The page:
Exxon Mobil Corporation is set to face strike action at its Port Jerome refinery. Oil workers, who are members of the CGT & FO unions voted in favor of strike action. Port Jerome, began operating in 1993 churns out around 240,000 barrels of crude oil per day.
Proposed Labor Law Results in Strike Action
The employees at Port Jerome will join the nationwide protest that began in March 2016.
The unions stated that the strike and blockade of the refinery will try to prevent crude oil and other products from leaving or entering the refinery. The strike & blockade will begin at 4AM GMT (11PM EST.)
On Monday, a spokesperson for Exxon Mobil Corporation told Reuters that the strike which has proven to affect output of their rival’s refineries has had no impact on Exxon Mobil Corporation’s output.
The energy giant has been operating in France for more than 100 years. Their employees are going on strike over a proposed labor law.
Exxon Mobil Corporation May Acquire ConocoPhillips
In other related news, Jonathan Weber at Seeking Alpha published an article suggesting that the firm may acquire ConocoPhillips . ConocoPhillips is an American firm that is based in Houston, Texas. It is a Fortune 500 company, and had total assets worth in excess of $110 billion (as of 2012.) As of 2016, the firm has nearly 16,000 employees.
Exxon Mobil Corporation has the required funding & finance available (in order to make a large acquisition.) Acquiring ConocoPhillips now would be good timing, as low oil prices have caused their shares to slump in value, from around $64 in May 2015, to $43.59 (as the market closed on Monday 23rd May.) This decrease in value (of around 40%) gives ConocoPhillips a market capitalisation of $54.26 billion. French oil giant Exxon Mobil may see this as a potentially lucrative investment opportunity.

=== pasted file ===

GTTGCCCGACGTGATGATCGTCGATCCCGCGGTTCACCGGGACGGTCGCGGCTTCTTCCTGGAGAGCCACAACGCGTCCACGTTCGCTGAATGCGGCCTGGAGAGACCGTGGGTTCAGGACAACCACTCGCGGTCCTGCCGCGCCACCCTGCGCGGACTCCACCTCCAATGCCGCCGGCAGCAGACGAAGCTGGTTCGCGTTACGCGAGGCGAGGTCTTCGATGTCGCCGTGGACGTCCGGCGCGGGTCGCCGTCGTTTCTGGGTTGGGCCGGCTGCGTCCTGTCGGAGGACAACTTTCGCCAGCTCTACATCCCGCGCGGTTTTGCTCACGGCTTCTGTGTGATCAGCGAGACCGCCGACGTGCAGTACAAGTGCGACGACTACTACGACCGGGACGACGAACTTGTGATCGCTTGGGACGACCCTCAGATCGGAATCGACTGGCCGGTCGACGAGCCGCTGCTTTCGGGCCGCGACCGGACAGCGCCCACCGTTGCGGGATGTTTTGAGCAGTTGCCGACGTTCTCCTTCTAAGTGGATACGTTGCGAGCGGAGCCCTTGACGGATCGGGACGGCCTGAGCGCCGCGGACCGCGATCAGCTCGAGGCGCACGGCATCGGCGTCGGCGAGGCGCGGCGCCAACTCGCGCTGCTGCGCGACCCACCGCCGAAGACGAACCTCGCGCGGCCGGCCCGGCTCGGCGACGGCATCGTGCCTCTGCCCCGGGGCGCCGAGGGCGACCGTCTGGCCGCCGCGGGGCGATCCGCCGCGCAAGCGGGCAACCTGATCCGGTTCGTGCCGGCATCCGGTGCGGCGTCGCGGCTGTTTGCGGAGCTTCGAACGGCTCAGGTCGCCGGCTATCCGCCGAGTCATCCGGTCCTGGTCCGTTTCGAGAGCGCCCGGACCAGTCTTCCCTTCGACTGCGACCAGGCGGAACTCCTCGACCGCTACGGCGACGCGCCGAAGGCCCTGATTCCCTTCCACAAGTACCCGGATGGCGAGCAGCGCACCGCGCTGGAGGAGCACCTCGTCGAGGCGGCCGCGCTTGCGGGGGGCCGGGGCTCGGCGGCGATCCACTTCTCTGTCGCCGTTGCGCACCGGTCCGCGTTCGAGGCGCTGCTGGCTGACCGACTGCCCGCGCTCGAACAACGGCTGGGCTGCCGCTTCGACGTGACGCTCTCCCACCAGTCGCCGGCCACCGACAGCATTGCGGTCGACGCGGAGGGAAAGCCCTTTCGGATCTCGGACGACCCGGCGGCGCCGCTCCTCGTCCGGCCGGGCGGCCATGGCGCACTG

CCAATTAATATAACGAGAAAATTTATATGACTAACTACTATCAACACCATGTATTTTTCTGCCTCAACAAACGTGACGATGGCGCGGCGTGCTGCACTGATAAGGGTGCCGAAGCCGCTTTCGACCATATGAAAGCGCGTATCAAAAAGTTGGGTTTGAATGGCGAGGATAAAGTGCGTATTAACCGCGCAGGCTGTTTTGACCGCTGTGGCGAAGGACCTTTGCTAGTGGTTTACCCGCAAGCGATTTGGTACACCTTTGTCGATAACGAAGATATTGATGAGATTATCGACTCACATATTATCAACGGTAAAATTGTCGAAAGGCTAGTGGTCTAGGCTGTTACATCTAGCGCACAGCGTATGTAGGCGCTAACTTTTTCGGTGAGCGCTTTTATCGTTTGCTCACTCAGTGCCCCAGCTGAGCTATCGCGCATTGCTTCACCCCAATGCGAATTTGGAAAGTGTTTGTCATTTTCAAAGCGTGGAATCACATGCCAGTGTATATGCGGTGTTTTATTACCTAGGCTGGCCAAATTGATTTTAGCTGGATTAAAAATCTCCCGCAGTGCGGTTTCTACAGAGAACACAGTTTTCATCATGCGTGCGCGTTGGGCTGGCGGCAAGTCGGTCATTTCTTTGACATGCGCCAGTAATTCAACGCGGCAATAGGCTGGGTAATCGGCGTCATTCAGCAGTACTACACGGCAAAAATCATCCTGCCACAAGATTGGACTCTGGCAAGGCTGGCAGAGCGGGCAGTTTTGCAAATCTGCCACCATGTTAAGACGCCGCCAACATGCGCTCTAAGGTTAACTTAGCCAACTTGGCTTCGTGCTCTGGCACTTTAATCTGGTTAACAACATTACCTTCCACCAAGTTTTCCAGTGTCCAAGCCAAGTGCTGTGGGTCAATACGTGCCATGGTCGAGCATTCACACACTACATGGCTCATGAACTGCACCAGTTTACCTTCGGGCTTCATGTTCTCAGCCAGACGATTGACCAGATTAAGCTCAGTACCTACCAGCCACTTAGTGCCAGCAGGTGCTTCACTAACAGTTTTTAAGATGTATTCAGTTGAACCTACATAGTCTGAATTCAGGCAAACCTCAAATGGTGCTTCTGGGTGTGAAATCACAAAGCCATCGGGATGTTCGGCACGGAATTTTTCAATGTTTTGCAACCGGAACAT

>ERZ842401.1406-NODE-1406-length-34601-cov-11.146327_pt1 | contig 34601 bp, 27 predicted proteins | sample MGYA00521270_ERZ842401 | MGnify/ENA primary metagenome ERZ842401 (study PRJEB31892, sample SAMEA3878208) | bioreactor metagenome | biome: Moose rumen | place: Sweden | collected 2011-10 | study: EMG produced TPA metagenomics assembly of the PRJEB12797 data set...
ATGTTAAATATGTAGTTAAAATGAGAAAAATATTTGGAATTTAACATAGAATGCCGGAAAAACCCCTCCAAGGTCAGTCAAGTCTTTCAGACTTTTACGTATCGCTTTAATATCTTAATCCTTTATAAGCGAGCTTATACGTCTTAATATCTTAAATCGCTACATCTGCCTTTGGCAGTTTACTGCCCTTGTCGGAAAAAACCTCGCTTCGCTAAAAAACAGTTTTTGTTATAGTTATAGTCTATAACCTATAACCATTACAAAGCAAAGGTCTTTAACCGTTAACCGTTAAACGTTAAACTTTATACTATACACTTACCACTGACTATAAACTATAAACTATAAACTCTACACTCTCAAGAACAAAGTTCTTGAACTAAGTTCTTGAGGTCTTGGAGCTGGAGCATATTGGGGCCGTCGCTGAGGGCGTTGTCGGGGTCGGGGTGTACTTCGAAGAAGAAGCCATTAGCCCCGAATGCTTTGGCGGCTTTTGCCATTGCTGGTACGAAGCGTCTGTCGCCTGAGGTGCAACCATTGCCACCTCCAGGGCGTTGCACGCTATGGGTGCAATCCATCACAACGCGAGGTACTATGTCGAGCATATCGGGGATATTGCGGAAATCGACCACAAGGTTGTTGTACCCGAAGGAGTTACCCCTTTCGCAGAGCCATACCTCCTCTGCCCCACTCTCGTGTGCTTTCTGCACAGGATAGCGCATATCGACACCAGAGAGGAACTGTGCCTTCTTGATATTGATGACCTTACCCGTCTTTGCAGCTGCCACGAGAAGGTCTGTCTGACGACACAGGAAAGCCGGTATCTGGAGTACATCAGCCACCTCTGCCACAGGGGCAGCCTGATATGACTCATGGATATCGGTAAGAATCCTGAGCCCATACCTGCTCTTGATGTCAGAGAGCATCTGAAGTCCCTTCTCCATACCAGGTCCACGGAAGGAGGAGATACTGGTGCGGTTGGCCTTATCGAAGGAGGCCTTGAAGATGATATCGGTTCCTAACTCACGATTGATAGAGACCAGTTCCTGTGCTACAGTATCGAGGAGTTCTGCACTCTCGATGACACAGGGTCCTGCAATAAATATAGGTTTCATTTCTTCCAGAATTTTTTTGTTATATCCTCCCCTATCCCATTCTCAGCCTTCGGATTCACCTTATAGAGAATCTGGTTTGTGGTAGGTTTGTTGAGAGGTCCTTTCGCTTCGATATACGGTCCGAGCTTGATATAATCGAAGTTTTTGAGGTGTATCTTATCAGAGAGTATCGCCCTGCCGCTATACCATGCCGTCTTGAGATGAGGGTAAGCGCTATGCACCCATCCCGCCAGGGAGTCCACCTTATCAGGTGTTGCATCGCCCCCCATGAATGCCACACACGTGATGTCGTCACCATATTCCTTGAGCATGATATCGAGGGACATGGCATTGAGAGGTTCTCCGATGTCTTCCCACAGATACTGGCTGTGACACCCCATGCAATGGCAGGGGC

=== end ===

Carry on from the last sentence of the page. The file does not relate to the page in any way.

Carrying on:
Potentially Risky Acquisition
However, Exxon Mobil has also suffered as result of falling world oil prices, and there is no guarantee that oil prices will rise. This could see ConocoPhillips’ share price continue to fall, and generate a negative return on investment (ROI.)
Exxon Mobil itself was formed as a result of a merger. In 1999 Exxon & Mobil merged together, with Mobil being valued at $74 billion. Several large mergers took place in the US oil industry in the 90s, with BP & Amoco also merging together.
Although oil prices have bounced back from the lows that we saw at the start of 2016 (the price of the Brent Crude fell below $30 a barrel), they are still relatively cheap & many investors remain bearish on crude oil & on firms operating in the oil & energy market. Lower oil prices squeeze profit margins for firms that extract & refine the oil, often resulting in losses.
The oil market continues to present several investment opportunities, with potential mergers & fluctuations in world oil prices offering traders volatility, & potentially large swings in prices (allowing for large profits, and losses to be made.) Some oil firms saw their stock increase in value (several weeks ago), as an increase in oil prices led to greater confidence.